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Big Geen Egg Burger advice...

RubmyrockRubmyrock Posts: 266
edited August 2012 in EggHead Forum
Raised direct is the ONLY way to go. Do NOT completely shut off vents. Follow these two general rules of thumb and it will make for an easy cook. The only other observation I've made is that smoke can ruin burgers so don't use wood chips or chunks. Anything else wood is great. Take it for what it's worth but I've had more trouble with burgers than brisket until Idiscoveres the ways of the Samuri...


  • IMO, smoke is delicious on burgers. Best hamburgers I've ever had in my entire life were in Poulsbo, WA. The fellow made some excellent BBQ (he was a transplant from Florida, I believe). And he introduced, pretty late in the life of the restaurant, burgers. They were seared. And then they were smoked for four hours. And they were the best things on the planet.
  • 10Driver10Driver Posts: 88
    Yeah the best lunch in the middle of a long smoke is smoked burgers. Even a short .5-1 hour smoke followed by a sear is really yummy.
  • LitLit Posts: 6,895
    I usually use Persimmon wood for my burgers. Raised direct works for burgers but I wouldn't say its the only way. I sear them low sometimes on the spider or like the burgers I made last week from a ground up point had alot of fat so I cooked them at about 300 for a longer time to render out a little of the fat. The point burgers were pretty good by the wayimage
  • RubmyrockRubmyrock Posts: 266
    I like smoke flavor too but no one else here likes them.
  • LitLit Posts: 6,895

    Here's searing some down low on the spider. Saves alot of lump.


  • Looks great, my problem seems that the drippings make for a nasty smoke flare up and it taints the flavor for me.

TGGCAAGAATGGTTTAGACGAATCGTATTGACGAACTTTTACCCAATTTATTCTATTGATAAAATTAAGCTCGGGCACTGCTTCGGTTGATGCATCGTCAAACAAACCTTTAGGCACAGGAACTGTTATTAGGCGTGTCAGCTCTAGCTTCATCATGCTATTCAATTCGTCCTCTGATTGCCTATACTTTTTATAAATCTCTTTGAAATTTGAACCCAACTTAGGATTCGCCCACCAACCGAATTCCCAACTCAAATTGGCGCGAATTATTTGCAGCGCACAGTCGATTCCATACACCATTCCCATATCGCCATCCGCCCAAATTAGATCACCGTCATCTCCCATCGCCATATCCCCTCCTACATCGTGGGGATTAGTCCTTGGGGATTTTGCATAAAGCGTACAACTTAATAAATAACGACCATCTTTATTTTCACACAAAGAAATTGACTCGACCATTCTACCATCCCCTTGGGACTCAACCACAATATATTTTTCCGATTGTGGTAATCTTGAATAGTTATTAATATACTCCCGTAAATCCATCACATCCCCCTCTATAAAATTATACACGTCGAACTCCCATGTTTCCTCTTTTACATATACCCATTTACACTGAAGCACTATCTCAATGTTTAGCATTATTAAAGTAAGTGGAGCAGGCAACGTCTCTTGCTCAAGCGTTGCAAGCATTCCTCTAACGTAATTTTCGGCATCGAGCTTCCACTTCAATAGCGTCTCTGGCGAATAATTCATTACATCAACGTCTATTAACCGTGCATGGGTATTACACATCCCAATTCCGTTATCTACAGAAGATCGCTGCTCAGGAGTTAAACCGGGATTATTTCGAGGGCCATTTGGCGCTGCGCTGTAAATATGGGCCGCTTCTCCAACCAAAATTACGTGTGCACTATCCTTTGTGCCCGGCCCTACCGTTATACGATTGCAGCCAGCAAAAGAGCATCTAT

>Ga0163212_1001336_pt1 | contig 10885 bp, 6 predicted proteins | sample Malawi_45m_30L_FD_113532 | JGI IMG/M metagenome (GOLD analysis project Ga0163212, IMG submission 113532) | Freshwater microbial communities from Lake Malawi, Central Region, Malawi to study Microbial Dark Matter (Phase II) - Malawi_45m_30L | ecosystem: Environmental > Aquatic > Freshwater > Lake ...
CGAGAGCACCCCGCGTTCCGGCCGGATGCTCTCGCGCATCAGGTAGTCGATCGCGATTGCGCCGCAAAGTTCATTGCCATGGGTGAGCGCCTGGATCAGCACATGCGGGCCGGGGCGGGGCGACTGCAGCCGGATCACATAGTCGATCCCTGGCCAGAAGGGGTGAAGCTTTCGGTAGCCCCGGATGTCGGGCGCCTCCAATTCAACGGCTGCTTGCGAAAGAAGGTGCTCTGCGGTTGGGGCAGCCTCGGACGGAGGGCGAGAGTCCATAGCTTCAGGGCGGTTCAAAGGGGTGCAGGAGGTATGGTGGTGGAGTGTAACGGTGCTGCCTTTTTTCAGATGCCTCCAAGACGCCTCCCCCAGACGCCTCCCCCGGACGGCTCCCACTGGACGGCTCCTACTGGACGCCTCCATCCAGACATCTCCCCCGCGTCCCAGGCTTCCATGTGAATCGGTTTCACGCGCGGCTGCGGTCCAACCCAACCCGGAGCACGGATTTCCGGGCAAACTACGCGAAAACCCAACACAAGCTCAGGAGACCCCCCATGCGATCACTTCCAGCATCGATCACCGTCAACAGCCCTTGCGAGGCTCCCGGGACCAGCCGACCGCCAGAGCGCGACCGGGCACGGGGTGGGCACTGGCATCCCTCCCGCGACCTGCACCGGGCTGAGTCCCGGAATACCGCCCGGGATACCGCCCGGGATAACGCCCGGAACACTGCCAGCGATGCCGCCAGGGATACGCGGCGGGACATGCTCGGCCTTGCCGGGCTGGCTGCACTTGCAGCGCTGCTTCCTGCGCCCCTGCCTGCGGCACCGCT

"Entrepreneurs are simply those who understand that there is little difference between obstacle and opportunity, and are able to turn both to their advantage."

  • Here's a thread I did on grinding your own burger:  

    And as far as "advice" or "tips" on making your burger better:  
    1. gently toss the meat back & forth from hand to hand till it starts to form a ball.  Then gently start "slapping" the ball to flatten it out - the key word here is GENTLY - for burgers, you don't want densely compacted meat.  Think "light & airy".  
    2. Once the meat starts flattening out, I usually flip it up in my hand so that it looks like a "wheel" and start rolling it like a wheel around my palm, to make it more uniform & round.  
    3. Once you get the patty looking like you want it to - set it down then gently press your thumb into the middle to form an indentation or "divot" - this will help keep the burger from becoming "bulbous" and swelling as it cooks. 
    4. Once you place it onto the cooking grid - shut the dome & leave it alone for about 4 minutes - do NOT start "smushing" it w/ your spatula - you just spent all that time making nice "light & airy" patties, so why would you then want to compact & condense them now (let alone you'd be squishing the juices out of the burger).
    5. After about 4 minutes, open dome, and quickly (but gently) flip, and close dome quickly.  
    6. After the 2nd set of 4 minutes (maybe 3 minutes, 30 seconds), if you enjoy cheese on your burgers, now would be the time to add cheese - add the cheese, shut dome, wait about 30-40 seconds for cheese to melt.
    7. Gently remove burgers, place on bun, add desired condiments, enjoy!!! (no need to "rest" a burger - eat it immediately).
    Don't get set into one form, adapt it and build your own, and let it grow, be like water. Empty your mind, be formless, shapeless — like water. Now you put water in a cup, it becomes the cup... Now water can flow or it can crash. Be water, my friend. - Bruce Lee
  • Top 5 open, bottom all the way open will make 400 deg. every time on  a large.  Rev it up to about 600, then throw on the daisywheel.  She may backfire, but will settle down.  Let her get happy, easiest burger cook you'll ever have. 
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